• The three rounds you can find in many a gas station or store here in the mountain west are:

          – .30-06 (not .308)
          – .270 Winchester
          – 7mm RemMag.

          After that, everything is a crapshoot (pardon the pun).

        • Dyspeptic, all three of those calibers are in my rifle battery. Thanks for reinforcing my point on ammo availability. As a aside my late Uncle Steve lived in Ft. Collins after WWII until he passed. During the 50s, 60s and 70s he took some real trophies. With a Savage 99. In .308. Worked then. Works now.

  21. Dan Zimmerman,

    Something’s going wonky with the site today. All comments are being posted in the “first tier” column, even the replies. Not seeing the usual branched format. Is happening on all pages, and regardless of which browser I try. Is this something on the TTAG server side?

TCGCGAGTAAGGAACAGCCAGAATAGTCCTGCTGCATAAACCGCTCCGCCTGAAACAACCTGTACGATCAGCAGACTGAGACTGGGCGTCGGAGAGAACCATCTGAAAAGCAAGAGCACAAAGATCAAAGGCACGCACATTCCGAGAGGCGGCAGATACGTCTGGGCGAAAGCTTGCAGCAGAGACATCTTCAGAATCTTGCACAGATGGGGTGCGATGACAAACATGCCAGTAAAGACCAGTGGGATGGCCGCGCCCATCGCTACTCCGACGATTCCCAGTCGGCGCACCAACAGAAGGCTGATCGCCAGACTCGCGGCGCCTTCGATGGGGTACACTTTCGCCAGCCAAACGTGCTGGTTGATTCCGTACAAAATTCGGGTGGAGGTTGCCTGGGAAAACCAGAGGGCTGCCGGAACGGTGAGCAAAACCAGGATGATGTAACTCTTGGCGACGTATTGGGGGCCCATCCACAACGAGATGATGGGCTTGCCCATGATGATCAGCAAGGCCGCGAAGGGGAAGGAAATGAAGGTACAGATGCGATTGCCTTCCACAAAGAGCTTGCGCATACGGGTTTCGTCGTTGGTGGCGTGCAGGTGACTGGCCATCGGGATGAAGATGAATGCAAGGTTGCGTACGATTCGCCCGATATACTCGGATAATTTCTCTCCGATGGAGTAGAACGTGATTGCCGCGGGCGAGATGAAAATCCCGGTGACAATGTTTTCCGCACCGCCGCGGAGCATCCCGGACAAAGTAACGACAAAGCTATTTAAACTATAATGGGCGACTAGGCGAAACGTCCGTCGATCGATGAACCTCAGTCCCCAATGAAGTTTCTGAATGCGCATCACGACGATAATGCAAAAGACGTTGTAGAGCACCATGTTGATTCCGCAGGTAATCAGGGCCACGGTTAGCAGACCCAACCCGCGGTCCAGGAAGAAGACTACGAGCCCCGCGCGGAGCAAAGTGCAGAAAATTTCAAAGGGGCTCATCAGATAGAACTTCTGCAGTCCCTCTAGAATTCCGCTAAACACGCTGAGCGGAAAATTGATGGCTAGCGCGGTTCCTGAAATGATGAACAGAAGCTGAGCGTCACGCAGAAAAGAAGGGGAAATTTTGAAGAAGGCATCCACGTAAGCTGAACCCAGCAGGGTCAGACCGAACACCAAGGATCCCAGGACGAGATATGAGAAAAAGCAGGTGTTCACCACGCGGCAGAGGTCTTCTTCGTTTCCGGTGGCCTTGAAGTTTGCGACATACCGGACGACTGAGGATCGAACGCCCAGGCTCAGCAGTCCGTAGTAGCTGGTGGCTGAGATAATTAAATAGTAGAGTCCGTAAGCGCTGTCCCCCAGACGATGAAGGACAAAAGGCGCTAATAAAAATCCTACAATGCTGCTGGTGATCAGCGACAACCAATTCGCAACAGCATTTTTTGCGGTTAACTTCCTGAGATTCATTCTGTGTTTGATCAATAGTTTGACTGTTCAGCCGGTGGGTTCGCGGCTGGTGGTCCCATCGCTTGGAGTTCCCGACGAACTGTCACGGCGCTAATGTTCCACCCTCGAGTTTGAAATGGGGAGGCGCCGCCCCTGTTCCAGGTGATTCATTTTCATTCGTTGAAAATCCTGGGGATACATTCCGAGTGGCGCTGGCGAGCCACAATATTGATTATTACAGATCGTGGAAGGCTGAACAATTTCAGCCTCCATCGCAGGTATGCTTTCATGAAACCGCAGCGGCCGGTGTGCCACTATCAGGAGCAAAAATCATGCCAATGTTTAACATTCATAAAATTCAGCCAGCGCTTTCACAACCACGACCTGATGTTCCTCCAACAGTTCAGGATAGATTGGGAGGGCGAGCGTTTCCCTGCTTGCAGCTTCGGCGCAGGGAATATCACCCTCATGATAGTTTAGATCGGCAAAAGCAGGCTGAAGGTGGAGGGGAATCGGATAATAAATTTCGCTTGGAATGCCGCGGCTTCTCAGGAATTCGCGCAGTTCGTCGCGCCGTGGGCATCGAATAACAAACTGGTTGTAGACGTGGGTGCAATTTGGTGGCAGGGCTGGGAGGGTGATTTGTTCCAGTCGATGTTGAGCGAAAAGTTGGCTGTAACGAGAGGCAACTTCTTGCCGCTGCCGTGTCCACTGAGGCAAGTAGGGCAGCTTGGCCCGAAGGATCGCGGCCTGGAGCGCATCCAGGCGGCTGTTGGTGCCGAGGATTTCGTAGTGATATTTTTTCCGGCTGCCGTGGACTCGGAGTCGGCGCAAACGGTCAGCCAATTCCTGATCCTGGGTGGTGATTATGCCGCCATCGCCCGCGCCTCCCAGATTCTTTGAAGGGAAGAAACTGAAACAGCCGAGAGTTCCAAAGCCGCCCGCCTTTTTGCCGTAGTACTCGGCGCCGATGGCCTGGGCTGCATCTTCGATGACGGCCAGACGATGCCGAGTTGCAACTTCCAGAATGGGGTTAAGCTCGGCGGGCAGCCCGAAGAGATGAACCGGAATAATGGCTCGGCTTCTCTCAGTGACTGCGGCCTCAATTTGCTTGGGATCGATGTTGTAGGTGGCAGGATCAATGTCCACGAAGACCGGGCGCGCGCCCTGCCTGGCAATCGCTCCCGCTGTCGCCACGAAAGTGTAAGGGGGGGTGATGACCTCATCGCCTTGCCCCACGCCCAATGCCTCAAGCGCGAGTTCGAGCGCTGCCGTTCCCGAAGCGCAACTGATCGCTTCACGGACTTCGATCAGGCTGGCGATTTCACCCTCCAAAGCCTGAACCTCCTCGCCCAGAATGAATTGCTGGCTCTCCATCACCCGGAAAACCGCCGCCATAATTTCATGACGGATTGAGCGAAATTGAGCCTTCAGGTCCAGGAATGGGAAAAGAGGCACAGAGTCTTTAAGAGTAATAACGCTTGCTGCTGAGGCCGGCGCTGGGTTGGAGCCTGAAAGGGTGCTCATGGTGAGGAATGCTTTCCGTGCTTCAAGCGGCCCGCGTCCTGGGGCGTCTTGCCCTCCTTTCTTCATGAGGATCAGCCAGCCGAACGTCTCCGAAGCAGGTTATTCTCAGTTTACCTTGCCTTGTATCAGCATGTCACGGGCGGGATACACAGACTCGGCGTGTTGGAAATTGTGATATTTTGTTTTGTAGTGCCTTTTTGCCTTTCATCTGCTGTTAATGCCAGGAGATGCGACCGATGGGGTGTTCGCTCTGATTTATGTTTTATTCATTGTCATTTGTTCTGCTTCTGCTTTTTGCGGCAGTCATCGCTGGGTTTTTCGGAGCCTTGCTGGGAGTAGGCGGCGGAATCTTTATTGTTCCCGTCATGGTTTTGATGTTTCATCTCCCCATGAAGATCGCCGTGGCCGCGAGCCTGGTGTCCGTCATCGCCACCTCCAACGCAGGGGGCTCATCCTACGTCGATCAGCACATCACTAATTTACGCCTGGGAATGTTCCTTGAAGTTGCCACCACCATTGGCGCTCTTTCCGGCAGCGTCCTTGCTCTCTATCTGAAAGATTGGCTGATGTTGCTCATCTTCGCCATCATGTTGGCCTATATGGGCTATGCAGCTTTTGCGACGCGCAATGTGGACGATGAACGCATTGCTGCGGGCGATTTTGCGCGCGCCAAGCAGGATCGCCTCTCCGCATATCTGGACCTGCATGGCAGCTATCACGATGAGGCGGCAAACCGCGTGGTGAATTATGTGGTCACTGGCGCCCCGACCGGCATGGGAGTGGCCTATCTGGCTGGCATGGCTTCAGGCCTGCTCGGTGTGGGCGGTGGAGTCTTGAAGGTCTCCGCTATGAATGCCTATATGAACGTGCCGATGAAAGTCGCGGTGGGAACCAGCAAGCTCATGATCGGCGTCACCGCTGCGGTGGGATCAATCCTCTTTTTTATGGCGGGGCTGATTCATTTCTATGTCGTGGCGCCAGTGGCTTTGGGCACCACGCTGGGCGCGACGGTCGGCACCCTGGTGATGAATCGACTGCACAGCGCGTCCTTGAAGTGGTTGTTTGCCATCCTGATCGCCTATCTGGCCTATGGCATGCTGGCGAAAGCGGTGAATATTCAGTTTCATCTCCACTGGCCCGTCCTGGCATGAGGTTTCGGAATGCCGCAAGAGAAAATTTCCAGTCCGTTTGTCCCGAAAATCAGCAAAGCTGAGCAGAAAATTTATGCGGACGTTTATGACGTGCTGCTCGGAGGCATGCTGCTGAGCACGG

22. .308 is fat and stupid, and so are you!

    I think that was the original title of the article, but it was deemed inflammatory and edited out — probably a good decision, considering how many people were triggered by the article as-is. It actually presents a rock-solid case for ballistic performance — and has fun with it. It’s one of my favorite articles, and I don’t even care about 6.5 Creedmoor or .308 (I’m still rocking .30-30 Winchester). This is the essence of TTAG (or used to be), and it’s why I keep reading here instead of joining some lame-ass traditional gun forum.

    So many people with absolutely zero sense of humor…

    • Also, it’s evident that “liberals” aren’t the only group capable of being emotionally triggered by facts.

      • Story needs a non-binary trigger warning. Kinda like a LGBTQ Studies Department at a religious university.

  23. What really matters is ACTUAL hunting/engagement range, the bullet ‘s velocity performance range vs impact velocity, the bullets damage potential, the distances you can practice at and consistently/accurately hit at. The 308 wins in all categories that matter. Everything else is just pretty colors.